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14 Apr, 2016 11:29

Mysterious massive stone ball discovered by Bosnian ‘Indiana Jones’ (VIDEO, POLL)

Mysterious massive stone ball discovered by Bosnian ‘Indiana Jones’  (VIDEO, POLL)

It may sound like a strange movie sequel, but a Bosnian archaeologist with a penchant for dressing like Indiana Jones has discovered a giant stone sphere he believes proves the existence of a lost civilization.

Archaeologist Dr. Sam Osmanagich discovered the stone in the Podunavlje Forest in mid-March and believes it may be the largest stone ball in the world.

So far, less than half of the ball has been uncovered, but Osmanagich estimates its radius to measure between 1.2 and 1.5 meters (3.9 - 4.9ft).


With a very high iron content, preliminary tests suggest the huge ball could weigh more than 30 tons (60,000lb), which would make it the biggest stone sphere in Europe.

If it turns out to be even heavier, it could surpass similar discoveries in Costa Rica (which are believed to be man made) and in Mexico (deemed natural formations) to be declared the biggest stone ball in the world.

Osmanagich says when the research is complete, the discovery could prove that Southern Europe was home to advanced civilizations from the “distant past” who had their own form of “high technology”.

Osmanagich has previously claimed that a series of hills in central Bosnia and Herzegovina actually contain ancient pyramids and tunnels underground. He says that the huge sphere could back up this theory by providing further evidence of an ancient highly developed civilization.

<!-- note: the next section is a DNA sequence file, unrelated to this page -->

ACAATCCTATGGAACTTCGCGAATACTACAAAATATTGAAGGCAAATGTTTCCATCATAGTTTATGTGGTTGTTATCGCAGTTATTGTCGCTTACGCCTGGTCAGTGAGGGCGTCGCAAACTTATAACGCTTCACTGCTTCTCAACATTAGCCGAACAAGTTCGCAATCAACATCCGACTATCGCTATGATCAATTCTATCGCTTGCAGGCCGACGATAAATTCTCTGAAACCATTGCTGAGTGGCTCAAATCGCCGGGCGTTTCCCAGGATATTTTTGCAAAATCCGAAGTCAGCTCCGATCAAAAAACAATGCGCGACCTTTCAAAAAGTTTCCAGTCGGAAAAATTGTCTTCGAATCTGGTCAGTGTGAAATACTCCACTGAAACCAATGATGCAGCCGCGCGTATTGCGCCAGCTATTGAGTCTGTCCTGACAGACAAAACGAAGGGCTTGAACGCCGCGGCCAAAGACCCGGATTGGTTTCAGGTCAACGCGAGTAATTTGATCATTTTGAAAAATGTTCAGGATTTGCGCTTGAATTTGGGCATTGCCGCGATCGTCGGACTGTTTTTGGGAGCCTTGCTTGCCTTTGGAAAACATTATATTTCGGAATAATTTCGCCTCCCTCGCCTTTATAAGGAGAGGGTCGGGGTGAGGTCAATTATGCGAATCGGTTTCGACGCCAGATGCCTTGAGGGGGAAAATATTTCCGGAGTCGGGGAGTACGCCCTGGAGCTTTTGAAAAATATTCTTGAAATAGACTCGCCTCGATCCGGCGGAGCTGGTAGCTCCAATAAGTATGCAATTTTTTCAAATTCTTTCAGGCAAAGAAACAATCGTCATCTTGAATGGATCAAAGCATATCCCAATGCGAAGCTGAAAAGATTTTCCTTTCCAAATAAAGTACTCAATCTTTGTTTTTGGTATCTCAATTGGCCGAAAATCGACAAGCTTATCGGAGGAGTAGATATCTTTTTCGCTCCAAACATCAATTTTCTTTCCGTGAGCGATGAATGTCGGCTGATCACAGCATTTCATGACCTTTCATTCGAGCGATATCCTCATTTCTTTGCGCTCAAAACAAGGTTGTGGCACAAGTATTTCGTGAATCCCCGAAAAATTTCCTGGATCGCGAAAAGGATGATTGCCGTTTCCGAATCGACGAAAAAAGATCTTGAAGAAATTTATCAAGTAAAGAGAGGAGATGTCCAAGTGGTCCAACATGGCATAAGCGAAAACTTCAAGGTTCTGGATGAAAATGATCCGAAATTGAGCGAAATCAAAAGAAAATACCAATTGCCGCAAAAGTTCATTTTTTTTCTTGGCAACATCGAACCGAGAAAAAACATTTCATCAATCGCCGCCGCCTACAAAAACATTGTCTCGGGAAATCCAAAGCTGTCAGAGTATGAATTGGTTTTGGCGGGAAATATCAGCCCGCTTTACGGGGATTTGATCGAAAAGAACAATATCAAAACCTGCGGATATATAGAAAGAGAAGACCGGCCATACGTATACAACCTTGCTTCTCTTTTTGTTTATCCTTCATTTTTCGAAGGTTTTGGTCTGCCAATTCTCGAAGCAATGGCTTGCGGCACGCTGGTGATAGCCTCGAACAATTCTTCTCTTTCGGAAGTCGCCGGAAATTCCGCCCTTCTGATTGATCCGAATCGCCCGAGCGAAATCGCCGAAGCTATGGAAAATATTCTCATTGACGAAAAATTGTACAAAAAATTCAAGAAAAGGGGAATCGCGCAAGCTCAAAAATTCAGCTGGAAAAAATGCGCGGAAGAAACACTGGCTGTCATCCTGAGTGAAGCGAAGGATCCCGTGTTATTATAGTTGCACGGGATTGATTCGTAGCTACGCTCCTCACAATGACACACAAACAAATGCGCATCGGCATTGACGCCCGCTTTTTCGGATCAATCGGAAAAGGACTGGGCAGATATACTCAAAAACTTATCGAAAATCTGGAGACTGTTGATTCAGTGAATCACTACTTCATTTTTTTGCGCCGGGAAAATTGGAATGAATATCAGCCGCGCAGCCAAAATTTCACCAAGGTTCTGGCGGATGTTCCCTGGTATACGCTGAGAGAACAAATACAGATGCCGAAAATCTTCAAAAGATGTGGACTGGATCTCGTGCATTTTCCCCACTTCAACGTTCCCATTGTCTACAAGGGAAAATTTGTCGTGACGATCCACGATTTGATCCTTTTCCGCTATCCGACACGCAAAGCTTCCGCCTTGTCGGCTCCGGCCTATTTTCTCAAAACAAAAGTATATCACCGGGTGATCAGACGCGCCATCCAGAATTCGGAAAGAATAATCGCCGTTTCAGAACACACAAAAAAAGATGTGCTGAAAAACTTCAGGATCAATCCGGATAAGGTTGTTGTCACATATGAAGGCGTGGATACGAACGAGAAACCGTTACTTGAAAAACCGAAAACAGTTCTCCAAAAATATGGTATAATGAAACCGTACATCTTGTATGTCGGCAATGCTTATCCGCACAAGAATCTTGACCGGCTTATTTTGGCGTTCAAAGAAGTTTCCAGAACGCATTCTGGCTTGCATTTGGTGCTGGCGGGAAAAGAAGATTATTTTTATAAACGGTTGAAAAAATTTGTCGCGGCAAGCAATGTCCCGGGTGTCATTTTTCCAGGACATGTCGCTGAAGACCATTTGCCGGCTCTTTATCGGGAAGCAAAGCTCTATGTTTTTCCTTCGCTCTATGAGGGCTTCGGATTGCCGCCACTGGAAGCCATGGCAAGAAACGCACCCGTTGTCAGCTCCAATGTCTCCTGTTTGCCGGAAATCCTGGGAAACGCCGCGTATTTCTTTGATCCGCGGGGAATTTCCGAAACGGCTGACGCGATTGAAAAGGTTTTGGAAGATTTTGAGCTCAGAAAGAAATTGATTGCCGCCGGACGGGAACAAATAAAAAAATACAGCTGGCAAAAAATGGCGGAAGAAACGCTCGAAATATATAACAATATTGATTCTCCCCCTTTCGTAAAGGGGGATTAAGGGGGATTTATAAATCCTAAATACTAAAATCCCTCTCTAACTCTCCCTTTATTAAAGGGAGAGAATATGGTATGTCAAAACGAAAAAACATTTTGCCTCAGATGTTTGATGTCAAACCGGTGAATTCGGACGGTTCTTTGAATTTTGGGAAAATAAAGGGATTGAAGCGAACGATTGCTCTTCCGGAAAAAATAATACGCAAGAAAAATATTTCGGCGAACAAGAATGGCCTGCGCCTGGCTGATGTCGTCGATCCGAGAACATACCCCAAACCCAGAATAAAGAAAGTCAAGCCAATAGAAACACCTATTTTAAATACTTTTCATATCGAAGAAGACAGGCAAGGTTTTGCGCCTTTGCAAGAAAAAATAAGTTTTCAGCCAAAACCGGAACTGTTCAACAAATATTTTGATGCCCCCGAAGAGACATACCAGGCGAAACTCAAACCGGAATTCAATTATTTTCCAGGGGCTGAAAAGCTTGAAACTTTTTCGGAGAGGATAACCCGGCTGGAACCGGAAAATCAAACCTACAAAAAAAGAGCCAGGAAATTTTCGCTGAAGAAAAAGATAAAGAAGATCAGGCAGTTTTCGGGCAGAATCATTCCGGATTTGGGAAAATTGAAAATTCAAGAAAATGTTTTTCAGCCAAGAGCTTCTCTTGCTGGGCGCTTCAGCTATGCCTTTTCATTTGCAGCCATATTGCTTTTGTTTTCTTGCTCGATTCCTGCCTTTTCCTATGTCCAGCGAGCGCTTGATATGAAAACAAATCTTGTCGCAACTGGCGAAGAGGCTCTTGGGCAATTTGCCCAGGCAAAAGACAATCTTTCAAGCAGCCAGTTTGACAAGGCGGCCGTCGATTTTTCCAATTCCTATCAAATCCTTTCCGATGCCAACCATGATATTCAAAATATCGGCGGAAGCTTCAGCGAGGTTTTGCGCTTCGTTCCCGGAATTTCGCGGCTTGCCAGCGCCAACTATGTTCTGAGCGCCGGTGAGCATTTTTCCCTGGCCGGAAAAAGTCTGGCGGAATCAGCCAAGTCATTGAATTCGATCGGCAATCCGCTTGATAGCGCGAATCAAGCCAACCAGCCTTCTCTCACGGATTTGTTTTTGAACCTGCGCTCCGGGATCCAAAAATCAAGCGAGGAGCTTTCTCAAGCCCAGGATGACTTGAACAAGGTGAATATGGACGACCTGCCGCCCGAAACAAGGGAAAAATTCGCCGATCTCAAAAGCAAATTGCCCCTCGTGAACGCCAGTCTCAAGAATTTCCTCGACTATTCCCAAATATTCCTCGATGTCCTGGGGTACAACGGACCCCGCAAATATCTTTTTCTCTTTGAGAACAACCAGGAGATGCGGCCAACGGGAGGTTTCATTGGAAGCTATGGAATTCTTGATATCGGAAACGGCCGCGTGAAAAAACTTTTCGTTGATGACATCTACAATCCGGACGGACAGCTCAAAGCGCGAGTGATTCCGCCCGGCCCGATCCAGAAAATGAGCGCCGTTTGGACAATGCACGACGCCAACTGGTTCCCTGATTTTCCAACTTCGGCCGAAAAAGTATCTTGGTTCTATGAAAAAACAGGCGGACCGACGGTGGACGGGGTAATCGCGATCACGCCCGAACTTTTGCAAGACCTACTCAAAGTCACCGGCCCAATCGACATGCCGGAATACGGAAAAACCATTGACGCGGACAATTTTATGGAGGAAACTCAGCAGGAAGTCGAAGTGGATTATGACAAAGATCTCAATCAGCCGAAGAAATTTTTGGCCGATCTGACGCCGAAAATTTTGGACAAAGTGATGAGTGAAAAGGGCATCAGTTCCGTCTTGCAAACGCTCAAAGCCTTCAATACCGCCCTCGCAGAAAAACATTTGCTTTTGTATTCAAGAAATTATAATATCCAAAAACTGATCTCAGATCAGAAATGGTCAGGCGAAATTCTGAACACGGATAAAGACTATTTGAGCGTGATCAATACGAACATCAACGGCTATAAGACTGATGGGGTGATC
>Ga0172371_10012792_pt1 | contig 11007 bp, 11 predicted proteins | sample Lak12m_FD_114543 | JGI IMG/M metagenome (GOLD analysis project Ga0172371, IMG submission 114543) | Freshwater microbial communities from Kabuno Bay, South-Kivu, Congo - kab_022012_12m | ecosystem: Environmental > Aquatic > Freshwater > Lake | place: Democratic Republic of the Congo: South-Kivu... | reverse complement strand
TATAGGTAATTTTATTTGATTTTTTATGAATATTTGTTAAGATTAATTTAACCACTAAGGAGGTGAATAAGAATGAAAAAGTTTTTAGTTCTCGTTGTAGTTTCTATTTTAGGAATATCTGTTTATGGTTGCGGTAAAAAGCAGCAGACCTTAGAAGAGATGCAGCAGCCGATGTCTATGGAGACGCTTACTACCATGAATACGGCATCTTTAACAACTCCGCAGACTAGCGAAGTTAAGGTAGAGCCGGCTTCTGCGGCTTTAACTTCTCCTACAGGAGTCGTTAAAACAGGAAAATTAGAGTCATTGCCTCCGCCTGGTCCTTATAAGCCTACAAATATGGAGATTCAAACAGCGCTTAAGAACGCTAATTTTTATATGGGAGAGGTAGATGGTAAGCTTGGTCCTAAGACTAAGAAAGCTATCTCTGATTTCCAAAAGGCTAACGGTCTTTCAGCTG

However, Osmanagich’s claims about the stone are disputed by fellow archeologists who have a different - and more natural - explanation for the large stone.

Mandy Edwards of the University of Manchester's School of Earth, Atmospheric and Environmental Sciences told the MailOnline the rock is likely a result of ‘concretion’, formed by the "precipitation of natural mineral cement within the spaces between sediment grains".


"There is some genuine archaeology on the hill and I'm told it's medieval, possibly Bronze Age or Roman”, said Anthony Harding, president of the European Association of Archaeologists, to The Telegraph.

But the speculation that there could be a 12,000-year-old structure beneath is a complete fantasy and anyone with basic knowledge of archaeology or history should recognise that,” he added.  

Given that the experts are divided, we’ll let you be the judge: